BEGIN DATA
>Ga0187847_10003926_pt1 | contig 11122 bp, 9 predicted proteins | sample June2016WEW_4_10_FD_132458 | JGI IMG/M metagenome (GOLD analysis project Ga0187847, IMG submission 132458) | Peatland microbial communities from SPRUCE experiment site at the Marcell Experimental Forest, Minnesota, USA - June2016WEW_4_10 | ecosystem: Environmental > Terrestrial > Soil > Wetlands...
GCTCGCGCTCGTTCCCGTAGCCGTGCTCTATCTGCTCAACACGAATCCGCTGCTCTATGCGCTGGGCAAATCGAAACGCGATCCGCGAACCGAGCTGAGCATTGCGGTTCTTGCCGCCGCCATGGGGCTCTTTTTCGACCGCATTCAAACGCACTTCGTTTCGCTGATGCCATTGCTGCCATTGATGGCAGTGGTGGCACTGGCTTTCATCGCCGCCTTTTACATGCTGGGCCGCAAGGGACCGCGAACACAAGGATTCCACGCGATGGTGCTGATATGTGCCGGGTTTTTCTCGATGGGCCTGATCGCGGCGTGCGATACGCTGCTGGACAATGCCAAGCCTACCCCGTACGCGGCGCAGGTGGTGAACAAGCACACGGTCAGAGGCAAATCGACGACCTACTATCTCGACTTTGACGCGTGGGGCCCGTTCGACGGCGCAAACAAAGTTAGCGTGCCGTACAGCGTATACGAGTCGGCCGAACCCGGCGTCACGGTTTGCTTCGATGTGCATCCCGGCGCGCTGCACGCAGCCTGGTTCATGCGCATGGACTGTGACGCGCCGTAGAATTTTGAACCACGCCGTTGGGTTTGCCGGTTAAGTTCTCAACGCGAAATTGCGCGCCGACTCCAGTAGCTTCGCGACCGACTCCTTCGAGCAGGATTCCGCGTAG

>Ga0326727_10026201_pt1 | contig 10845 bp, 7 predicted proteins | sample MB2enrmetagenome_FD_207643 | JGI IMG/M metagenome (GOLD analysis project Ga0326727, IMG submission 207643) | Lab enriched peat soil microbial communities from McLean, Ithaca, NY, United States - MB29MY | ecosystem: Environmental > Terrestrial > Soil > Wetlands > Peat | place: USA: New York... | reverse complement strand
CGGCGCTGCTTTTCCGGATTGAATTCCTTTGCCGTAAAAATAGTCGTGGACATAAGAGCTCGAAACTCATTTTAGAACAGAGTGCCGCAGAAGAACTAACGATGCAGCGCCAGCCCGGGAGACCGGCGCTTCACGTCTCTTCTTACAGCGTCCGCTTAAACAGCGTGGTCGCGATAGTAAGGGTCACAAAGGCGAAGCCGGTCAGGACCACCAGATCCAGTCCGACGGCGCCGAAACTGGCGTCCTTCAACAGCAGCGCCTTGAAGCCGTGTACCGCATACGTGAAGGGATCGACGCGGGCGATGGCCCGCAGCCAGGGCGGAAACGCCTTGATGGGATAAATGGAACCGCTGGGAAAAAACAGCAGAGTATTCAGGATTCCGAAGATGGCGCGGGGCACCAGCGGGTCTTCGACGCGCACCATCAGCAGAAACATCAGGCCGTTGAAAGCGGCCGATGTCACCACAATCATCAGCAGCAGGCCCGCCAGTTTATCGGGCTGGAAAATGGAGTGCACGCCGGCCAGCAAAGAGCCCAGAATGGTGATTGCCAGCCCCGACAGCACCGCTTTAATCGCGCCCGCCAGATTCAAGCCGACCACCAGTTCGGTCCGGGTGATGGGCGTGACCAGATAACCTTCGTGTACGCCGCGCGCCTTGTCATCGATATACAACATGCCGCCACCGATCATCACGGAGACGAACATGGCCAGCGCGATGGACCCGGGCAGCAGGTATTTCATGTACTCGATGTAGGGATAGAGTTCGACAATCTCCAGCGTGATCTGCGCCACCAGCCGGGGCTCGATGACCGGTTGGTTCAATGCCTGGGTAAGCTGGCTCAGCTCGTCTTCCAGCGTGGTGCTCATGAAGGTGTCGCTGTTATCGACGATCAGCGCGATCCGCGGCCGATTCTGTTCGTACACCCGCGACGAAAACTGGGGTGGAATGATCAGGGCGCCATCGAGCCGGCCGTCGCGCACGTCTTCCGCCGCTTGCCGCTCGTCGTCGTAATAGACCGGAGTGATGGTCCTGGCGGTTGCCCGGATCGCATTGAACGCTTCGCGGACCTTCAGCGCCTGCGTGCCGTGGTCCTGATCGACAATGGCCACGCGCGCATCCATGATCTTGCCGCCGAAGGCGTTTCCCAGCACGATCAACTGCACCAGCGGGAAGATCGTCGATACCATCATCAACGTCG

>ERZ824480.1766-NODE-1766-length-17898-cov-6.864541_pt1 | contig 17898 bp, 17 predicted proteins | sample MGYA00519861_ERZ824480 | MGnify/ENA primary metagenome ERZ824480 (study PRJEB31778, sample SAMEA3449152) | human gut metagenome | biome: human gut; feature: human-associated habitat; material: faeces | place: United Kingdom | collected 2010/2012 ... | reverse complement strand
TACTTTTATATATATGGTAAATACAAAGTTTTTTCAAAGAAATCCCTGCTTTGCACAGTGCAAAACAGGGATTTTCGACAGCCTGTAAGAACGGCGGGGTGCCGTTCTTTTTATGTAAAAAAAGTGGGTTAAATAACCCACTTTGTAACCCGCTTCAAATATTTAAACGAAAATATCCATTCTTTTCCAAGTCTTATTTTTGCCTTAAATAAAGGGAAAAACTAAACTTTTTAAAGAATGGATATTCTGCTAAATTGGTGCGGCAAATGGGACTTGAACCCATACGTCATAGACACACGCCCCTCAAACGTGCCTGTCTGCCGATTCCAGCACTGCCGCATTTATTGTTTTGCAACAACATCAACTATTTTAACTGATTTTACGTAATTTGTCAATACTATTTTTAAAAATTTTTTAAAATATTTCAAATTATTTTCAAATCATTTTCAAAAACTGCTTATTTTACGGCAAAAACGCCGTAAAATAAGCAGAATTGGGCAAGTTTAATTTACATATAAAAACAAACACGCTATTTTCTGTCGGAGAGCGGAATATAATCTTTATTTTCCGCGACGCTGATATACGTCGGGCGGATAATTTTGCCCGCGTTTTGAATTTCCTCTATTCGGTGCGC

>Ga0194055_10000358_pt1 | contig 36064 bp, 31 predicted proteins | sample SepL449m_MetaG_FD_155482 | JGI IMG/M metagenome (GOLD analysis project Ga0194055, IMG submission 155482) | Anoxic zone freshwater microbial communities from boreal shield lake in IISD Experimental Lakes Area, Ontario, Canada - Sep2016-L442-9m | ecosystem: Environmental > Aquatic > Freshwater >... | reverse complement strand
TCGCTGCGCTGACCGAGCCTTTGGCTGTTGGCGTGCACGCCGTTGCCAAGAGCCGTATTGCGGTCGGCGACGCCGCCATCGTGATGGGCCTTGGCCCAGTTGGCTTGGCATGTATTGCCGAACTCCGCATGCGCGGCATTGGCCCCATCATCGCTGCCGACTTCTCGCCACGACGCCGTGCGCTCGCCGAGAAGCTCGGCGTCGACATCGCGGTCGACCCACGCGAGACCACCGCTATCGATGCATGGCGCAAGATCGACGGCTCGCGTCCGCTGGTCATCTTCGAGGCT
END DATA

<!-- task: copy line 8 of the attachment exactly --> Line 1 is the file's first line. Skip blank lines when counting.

TCGCTGCGCTGACCGAGCCTTTGGCTGTTGGCGTGCACGCCGTTGCCAAGAGCCGTATTGCGGTCGGCGACGCCGCCATCGTGATGGGCCTTGGCCCAGTTGGCTTGGCATGTATTGCCGAACTCCGCATGCGCGGCATTGGCCCCATCATCGCTGCCGACTTCTCGCCACGACGCCGTGCGCTCGCCGAGAAGCTCGGCGTCGACATCGCGGTCGACCCACGCGAGACCACCGCTATCGATGCATGGCGCAAGATCGACGGCTCGCGTCCGCTGGTCATCTTCGAGGCT